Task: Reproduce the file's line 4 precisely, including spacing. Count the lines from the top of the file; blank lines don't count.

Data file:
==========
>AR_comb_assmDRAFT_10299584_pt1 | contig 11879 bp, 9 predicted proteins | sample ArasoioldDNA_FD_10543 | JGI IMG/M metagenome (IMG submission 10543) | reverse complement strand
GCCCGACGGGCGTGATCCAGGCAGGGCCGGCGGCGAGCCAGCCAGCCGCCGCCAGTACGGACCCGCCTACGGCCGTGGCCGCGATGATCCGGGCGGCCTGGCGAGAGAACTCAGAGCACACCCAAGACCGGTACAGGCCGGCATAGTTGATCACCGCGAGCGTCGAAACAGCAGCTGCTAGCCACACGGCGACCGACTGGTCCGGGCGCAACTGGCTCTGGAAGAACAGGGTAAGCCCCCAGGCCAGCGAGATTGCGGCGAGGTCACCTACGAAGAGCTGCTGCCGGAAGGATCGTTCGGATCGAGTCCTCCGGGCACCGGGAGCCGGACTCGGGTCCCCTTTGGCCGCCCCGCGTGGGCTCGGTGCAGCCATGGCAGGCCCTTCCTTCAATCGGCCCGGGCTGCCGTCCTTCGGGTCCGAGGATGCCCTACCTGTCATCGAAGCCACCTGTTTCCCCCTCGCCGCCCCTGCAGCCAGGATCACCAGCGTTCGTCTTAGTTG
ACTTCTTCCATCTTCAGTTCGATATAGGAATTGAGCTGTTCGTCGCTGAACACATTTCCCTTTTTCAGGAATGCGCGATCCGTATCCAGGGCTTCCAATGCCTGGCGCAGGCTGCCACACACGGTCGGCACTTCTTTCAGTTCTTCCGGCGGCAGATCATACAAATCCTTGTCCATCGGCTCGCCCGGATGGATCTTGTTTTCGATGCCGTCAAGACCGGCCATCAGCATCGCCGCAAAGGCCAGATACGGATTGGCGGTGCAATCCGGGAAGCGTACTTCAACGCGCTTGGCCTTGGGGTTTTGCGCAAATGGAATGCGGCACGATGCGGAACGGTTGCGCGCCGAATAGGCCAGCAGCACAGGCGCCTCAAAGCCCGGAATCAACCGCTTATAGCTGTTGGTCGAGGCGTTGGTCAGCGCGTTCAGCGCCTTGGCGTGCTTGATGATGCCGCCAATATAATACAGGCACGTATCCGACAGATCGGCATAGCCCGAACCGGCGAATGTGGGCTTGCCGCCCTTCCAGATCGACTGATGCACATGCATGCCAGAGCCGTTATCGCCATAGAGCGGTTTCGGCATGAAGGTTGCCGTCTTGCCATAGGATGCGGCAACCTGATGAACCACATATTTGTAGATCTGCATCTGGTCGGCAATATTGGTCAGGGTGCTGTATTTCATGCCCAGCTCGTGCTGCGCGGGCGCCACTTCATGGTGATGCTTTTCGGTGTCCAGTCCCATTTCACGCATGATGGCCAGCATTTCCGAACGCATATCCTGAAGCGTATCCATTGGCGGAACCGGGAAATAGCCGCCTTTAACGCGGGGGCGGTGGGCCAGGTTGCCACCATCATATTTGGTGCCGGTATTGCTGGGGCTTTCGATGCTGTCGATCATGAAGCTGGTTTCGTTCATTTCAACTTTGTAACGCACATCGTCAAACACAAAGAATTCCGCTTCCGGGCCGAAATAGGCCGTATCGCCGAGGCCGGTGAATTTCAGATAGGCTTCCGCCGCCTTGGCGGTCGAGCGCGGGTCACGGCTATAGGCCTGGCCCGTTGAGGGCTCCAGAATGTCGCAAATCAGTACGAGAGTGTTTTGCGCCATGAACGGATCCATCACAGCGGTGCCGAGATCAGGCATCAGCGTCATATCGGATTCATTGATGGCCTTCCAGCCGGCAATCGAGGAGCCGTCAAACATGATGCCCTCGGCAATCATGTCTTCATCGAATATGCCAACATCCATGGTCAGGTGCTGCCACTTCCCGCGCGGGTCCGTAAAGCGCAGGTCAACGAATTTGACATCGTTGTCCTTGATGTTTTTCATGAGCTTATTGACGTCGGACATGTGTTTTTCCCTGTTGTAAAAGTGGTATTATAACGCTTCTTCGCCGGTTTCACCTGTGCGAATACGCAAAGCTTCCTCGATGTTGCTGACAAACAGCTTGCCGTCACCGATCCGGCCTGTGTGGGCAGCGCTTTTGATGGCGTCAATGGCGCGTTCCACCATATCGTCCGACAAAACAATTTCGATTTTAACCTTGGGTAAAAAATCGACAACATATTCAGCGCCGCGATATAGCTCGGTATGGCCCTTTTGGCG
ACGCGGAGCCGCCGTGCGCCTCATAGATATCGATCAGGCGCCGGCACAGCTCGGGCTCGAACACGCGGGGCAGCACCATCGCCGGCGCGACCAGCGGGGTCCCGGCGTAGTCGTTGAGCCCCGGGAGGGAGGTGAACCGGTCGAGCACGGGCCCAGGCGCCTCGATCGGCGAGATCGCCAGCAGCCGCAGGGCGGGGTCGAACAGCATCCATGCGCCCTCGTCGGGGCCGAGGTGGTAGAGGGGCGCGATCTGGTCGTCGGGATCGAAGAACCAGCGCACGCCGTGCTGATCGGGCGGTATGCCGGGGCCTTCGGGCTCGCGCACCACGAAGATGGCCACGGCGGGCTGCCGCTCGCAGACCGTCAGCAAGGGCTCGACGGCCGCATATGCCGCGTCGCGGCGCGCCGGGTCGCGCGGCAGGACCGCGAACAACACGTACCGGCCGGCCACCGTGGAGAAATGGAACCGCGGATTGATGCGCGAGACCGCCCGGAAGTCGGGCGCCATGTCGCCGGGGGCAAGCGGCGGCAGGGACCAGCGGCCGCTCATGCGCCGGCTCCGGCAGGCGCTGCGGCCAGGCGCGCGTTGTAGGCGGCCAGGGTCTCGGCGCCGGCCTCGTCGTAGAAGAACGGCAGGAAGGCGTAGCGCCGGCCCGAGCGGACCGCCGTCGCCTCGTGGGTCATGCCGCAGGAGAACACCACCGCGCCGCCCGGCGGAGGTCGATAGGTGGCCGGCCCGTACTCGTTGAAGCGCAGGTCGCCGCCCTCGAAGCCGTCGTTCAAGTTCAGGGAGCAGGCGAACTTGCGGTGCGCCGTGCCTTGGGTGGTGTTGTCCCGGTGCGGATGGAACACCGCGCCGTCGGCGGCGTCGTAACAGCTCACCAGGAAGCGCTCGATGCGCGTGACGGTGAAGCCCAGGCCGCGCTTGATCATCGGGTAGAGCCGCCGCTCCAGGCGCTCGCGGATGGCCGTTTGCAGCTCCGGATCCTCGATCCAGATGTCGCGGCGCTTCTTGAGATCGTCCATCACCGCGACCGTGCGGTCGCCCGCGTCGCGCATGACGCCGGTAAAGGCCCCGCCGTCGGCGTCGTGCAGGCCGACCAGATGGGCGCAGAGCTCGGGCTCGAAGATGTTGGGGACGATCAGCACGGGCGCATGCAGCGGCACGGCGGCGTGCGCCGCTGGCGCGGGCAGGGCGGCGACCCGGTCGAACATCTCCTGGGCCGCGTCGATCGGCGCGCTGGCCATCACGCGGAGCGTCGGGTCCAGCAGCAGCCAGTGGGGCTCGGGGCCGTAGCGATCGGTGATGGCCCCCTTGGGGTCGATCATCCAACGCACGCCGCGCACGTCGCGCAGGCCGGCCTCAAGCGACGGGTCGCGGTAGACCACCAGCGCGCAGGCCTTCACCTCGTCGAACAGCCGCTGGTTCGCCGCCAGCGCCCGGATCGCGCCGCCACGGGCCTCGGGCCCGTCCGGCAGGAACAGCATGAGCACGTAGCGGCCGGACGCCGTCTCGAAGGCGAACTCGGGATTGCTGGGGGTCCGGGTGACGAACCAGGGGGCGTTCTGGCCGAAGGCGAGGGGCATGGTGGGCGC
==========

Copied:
ACGCGGAGCCGCCGTGCGCCTCATAGATATCGATCAGGCGCCGGCACAGCTCGGGCTCGAACACGCGGGGCAGCACCATCGCCGGCGCGACCAGCGGGGTCCCGGCGTAGTCGTTGAGCCCCGGGAGGGAGGTGAACCGGTCGAGCACGGGCCCAGGCGCCTCGATCGGCGAGATCGCCAGCAGCCGCAGGGCGGGGTCGAACAGCATCCATGCGCCCTCGTCGGGGCCGAGGTGGTAGAGGGGCGCGATCTGGTCGTCGGGATCGAAGAACCAGCGCACGCCGTGCTGATCGGGCGGTATGCCGGGGCCTTCGGGCTCGCGCACCACGAAGATGGCCACGGCGGGCTGCCGCTCGCAGACCGTCAGCAAGGGCTCGACGGCCGCATATGCCGCGTCGCGGCGCGCCGGGTCGCGCGGCAGGACCGCGAACAACACGTACCGGCCGGCCACCGTGGAGAAATGGAACCGCGGATTGATGCGCGAGACCGCCCGGAAGTCGGGCGCCATGTCGCCGGGGGCAAGCGGCGGCAGGGACCAGCGGCCGCTCATGCGCCGGCTCCGGCAGGCGCTGCGGCCAGGCGCGCGTTGTAGGCGGCCAGGGTCTCGGCGCCGGCCTCGTCGTAGAAGAACGGCAGGAAGGCGTAGCGCCGGCCCGAGCGGACCGCCGTCGCCTCGTGGGTCATGCCGCAGGAGAACACCACCGCGCCGCCCGGCGGAGGTCGATAGGTGGCCGGCCCGTACTCGTTGAAGCGCAGGTCGCCGCCCTCGAAGCCGTCGTTCAAGTTCAGGGAGCAGGCGAACTTGCGGTGCGCCGTGCCTTGGGTGGTGTTGTCCCGGTGCGGATGGAACACCGCGCCGTCGGCGGCGTCGTAACAGCTCACCAGGAAGCGCTCGATGCGCGTGACGGTGAAGCCCAGGCCGCGCTTGATCATCGGGTAGAGCCGCCGCTCCAGGCGCTCGCGGATGGCCGTTTGCAGCTCCGGATCCTCGATCCAGATGTCGCGGCGCTTCTTGAGATCGTCCATCACCGCGACCGTGCGGTCGCCCGCGTCGCGCATGACGCCGGTAAAGGCCCCGCCGTCGGCGTCGTGCAGGCCGACCAGATGGGCGCAGAGCTCGGGCTCGAAGATGTTGGGGACGATCAGCACGGGCGCATGCAGCGGCACGGCGGCGTGCGCCGCTGGCGCGGGCAGGGCGGCGACCCGGTCGAACATCTCCTGGGCCGCGTCGATCGGCGCGCTGGCCATCACGCGGAGCGTCGGGTCCAGCAGCAGCCAGTGGGGCTCGGGGCCGTAGCGATCGGTGATGGCCCCCTTGGGGTCGATCATCCAACGCACGCCGCGCACGTCGCGCAGGCCGGCCTCAAGCGACGGGTCGCGGTAGACCACCAGCGCGCAGGCCTTCACCTCGTCGAACAGCCGCTGGTTCGCCGCCAGCGCCCGGATCGCGCCGCCACGGGCCTCGGGCCCGTCCGGCAGGAACAGCATGAGCACGTAGCGGCCGGACGCCGTCTCGAAGGCGAACTCGGGATTGCTGGGGGTCCGGGTGACGAACCAGGGGGCGTTCTGGCCGAAGGCGAGGGGCATGGTGGGCGC